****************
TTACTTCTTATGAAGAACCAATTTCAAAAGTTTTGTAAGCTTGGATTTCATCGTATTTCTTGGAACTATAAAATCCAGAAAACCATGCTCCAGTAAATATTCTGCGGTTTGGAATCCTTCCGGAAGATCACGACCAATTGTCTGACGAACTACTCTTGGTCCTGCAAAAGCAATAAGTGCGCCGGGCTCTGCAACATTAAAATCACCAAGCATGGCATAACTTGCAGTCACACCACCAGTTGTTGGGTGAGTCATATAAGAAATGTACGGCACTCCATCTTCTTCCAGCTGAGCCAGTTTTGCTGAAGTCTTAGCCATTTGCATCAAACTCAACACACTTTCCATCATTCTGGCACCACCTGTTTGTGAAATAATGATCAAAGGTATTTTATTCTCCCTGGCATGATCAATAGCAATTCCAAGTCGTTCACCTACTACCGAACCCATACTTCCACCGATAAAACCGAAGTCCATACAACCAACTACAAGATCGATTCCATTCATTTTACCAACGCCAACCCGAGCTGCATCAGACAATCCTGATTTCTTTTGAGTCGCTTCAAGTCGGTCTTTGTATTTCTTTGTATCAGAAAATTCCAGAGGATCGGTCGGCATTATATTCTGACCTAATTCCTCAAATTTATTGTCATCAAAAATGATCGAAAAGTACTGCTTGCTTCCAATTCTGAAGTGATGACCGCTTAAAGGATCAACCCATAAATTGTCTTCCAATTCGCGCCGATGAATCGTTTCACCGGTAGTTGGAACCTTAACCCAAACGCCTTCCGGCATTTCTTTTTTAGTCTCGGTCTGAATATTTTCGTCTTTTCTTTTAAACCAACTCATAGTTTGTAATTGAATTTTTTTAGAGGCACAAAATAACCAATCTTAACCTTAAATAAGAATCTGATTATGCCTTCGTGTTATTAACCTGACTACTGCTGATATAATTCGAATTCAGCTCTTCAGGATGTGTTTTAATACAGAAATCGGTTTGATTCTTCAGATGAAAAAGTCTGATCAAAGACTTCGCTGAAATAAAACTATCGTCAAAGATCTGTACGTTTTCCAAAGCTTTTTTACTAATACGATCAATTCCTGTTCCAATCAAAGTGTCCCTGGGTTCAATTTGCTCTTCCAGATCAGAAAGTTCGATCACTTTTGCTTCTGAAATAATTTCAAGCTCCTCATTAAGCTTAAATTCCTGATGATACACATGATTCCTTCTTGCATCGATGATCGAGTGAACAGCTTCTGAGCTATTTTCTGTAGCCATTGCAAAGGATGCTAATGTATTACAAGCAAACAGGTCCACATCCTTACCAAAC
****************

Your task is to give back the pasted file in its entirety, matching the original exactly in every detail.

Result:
TTACTTCTTATGAAGAACCAATTTCAAAAGTTTTGTAAGCTTGGATTTCATCGTATTTCTTGGAACTATAAAATCCAGAAAACCATGCTCCAGTAAATATTCTGCGGTTTGGAATCCTTCCGGAAGATCACGACCAATTGTCTGACGAACTACTCTTGGTCCTGCAAAAGCAATAAGTGCGCCGGGCTCTGCAACATTAAAATCACCAAGCATGGCATAACTTGCAGTCACACCACCAGTTGTTGGGTGAGTCATATAAGAAATGTACGGCACTCCATCTTCTTCCAGCTGAGCCAGTTTTGCTGAAGTCTTAGCCATTTGCATCAAACTCAACACACTTTCCATCATTCTGGCACCACCTGTTTGTGAAATAATGATCAAAGGTATTTTATTCTCCCTGGCATGATCAATAGCAATTCCAAGTCGTTCACCTACTACCGAACCCATACTTCCACCGATAAAACCGAAGTCCATACAACCAACTACAAGATCGATTCCATTCATTTTACCAACGCCAACCCGAGCTGCATCAGACAATCCTGATTTCTTTTGAGTCGCTTCAAGTCGGTCTTTGTATTTCTTTGTATCAGAAAATTCCAGAGGATCGGTCGGCATTATATTCTGACCTAATTCCTCAAATTTATTGTCATCAAAAATGATCGAAAAGTACTGCTTGCTTCCAATTCTGAAGTGATGACCGCTTAAAGGATCAACCCATAAATTGTCTTCCAATTCGCGCCGATGAATCGTTTCACCGGTAGTTGGAACCTTAACCCAAACGCCTTCCGGCATTTCTTTTTTAGTCTCGGTCTGAATATTTTCGTCTTTTCTTTTAAACCAACTCATAGTTTGTAATTGAATTTTTTTAGAGGCACAAAATAACCAATCTTAACCTTAAATAAGAATCTGATTATGCCTTCGTGTTATTAACCTGACTACTGCTGATATAATTCGAATTCAGCTCTTCAGGATGTGTTTTAATACAGAAATCGGTTTGATTCTTCAGATGAAAAAGTCTGATCAAAGACTTCGCTGAAATAAAACTATCGTCAAAGATCTGTACGTTTTCCAAAGCTTTTTTACTAATACGATCAATTCCTGTTCCAATCAAAGTGTCCCTGGGTTCAATTTGCTCTTCCAGATCAGAAAGTTCGATCACTTTTGCTTCTGAAATAATTTCAAGCTCCTCATTAAGCTTAAATTCCTGATGATACACATGATTCCTTCTTGCATCGATGATCGAGTGAACAGCTTCTGAGCTATTTTCTGTAGCCATTGCAAAGGATGCTAATGTATTACAAGCAAACAGGTCCACATCCTTACCAAAC